Section News

Watch Again | Extracting Vector Measurements at Millimetre and Sub-millimetre Wave Frequencies Without Using a Vector Network Analyser by Sillas Hadjiloucas

In this webinar, alternative methodologies for performing component characterisation without using vector network analysers will be discussed including how to perform amplitude and phase measurements using quasi-optical null-balance bridge techniques and how to measure propagation constants in waveguides.

This will be extended to how to perform antenna phase measurements when only video detectors are available and how broadband spectrometers can also be used to perform such measurements.

The webinar will show some interesting application examples.

Webinar Slides

Sillas Hadjiloucas (M’94-SM’13) received the B.Sc. (Hons.) M.Phil. degrees in pure and applied biology from the University of Leeds, UK, in 1989 and 1992, respectively and in 1996, a Ph.D. degree in cybernetics from the University of Reading UK.

After two appointments as an EC TMR Post-Doctoral Research Fellow working on THz Instrumentation as part of the INTERACT project in UK and the Deutsches Zentrum für Luft- und Raumfahrt (DLR Berlin), in January 2000 he was appointed Lecturer in Systems Engineering, at Reading university where he is now Associate Professor.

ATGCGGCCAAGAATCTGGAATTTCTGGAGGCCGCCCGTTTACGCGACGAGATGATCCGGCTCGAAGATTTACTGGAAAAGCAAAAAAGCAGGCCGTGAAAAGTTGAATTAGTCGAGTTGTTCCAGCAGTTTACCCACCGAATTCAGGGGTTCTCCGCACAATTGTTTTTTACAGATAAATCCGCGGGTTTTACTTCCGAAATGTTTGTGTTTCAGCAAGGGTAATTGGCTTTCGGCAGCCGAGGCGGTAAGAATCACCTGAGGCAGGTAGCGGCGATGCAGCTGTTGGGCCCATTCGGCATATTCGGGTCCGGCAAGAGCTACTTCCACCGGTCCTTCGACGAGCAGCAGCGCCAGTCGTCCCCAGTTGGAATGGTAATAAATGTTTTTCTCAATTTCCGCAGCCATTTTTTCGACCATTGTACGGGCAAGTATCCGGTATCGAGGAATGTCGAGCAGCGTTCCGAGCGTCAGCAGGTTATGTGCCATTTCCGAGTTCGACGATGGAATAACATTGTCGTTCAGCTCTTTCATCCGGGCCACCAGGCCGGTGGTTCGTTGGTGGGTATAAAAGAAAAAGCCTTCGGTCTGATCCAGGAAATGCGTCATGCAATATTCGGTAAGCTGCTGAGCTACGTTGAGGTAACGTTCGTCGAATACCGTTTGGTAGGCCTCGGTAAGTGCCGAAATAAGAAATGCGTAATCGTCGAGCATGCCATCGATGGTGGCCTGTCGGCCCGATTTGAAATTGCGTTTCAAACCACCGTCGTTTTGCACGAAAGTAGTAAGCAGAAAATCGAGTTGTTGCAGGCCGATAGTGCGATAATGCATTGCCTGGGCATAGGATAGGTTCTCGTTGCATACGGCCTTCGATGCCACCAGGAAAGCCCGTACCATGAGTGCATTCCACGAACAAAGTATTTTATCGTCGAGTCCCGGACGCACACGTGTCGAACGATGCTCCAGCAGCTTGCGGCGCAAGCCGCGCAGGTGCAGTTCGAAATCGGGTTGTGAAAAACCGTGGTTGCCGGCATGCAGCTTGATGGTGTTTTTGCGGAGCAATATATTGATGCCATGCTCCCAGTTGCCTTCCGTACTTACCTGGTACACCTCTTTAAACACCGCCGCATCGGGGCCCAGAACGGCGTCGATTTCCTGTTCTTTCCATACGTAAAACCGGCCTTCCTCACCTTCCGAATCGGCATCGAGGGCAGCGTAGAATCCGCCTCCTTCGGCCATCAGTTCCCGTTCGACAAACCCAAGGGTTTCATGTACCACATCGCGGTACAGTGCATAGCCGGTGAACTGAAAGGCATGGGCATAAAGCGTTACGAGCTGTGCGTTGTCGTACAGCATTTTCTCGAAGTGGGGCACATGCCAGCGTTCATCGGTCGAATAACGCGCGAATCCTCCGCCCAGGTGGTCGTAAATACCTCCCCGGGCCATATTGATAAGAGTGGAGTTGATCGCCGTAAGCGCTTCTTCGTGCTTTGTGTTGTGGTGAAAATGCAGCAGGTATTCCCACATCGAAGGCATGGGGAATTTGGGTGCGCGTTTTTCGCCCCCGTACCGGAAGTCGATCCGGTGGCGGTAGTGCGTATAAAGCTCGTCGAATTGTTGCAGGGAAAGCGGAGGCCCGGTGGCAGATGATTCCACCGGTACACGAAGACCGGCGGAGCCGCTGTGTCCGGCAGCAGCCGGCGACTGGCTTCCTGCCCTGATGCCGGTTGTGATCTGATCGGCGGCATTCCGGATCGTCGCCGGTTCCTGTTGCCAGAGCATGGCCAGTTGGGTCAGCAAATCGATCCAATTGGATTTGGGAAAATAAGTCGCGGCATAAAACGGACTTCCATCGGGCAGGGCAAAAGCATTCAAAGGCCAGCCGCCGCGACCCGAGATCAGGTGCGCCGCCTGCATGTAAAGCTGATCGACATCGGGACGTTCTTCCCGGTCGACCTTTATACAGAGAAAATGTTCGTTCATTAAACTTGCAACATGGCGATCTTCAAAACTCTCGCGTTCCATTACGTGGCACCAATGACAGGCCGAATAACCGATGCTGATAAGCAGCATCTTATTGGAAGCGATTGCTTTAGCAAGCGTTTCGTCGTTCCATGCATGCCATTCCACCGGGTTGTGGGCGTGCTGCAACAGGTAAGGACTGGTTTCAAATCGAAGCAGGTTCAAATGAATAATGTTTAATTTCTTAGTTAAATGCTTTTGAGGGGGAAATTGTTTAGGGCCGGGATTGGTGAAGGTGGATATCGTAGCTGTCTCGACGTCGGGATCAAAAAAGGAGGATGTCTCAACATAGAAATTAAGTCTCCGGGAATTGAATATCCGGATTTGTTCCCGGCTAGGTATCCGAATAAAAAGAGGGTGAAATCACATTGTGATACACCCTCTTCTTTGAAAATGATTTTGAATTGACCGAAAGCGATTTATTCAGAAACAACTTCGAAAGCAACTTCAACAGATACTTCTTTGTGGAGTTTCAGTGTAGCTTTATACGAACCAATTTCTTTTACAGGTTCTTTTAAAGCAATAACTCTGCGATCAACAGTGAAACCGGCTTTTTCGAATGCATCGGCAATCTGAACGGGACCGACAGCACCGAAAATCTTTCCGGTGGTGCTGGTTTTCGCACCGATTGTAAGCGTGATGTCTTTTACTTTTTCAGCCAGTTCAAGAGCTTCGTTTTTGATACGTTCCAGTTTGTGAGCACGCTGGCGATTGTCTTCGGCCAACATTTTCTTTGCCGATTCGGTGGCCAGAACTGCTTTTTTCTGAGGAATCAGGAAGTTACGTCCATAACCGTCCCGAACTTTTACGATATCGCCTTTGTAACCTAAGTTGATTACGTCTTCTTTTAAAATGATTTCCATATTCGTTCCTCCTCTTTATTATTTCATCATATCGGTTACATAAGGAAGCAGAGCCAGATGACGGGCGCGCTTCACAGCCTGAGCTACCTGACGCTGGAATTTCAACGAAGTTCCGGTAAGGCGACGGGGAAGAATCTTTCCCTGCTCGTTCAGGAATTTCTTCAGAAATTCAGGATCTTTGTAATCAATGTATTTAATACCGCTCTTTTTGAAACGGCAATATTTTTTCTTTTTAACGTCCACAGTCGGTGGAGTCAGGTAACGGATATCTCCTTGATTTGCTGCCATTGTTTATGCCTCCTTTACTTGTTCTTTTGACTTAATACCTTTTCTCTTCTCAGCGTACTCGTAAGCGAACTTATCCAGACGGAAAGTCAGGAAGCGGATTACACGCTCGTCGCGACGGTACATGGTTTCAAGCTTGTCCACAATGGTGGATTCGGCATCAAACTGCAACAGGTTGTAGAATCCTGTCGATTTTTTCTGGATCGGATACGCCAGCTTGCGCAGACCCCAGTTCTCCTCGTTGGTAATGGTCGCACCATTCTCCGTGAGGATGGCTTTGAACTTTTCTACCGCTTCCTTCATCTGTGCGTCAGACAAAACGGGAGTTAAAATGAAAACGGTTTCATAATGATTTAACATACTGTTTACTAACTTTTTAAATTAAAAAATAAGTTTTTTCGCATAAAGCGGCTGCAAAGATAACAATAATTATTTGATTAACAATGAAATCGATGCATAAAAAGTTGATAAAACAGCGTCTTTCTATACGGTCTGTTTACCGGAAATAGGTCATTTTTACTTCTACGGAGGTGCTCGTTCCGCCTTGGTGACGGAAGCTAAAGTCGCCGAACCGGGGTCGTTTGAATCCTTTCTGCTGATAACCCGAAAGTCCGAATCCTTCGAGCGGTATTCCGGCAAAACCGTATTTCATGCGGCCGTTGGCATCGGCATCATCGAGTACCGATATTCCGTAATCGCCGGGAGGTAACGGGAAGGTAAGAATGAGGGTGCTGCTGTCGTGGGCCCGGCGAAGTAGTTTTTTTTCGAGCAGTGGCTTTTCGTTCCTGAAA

His expertise is in instrumentation and measurement across the Optical, IR, THz and microwave parts of the spectrum, the studying of ultrafast phenomena using femtosecond lasers and the application of control theory and system identification techniques to spectrometry and systems biology. He is a reviewer for more than 50 different journals (IEEE, OSA, AIP, IoP, IET etc) and served as AE for IEEE Sensors. He currently serves as Chair of IEEE Sensors UK & Ireland Chapter and was Chair of the IoP Instrument Science and Technology Group. He is a Fellow of the Institute of Measurement and Control and served as Committee member of the Dielectrics Group of the IoP. He has been involved in organising several conferences for the IoP and the IEEE.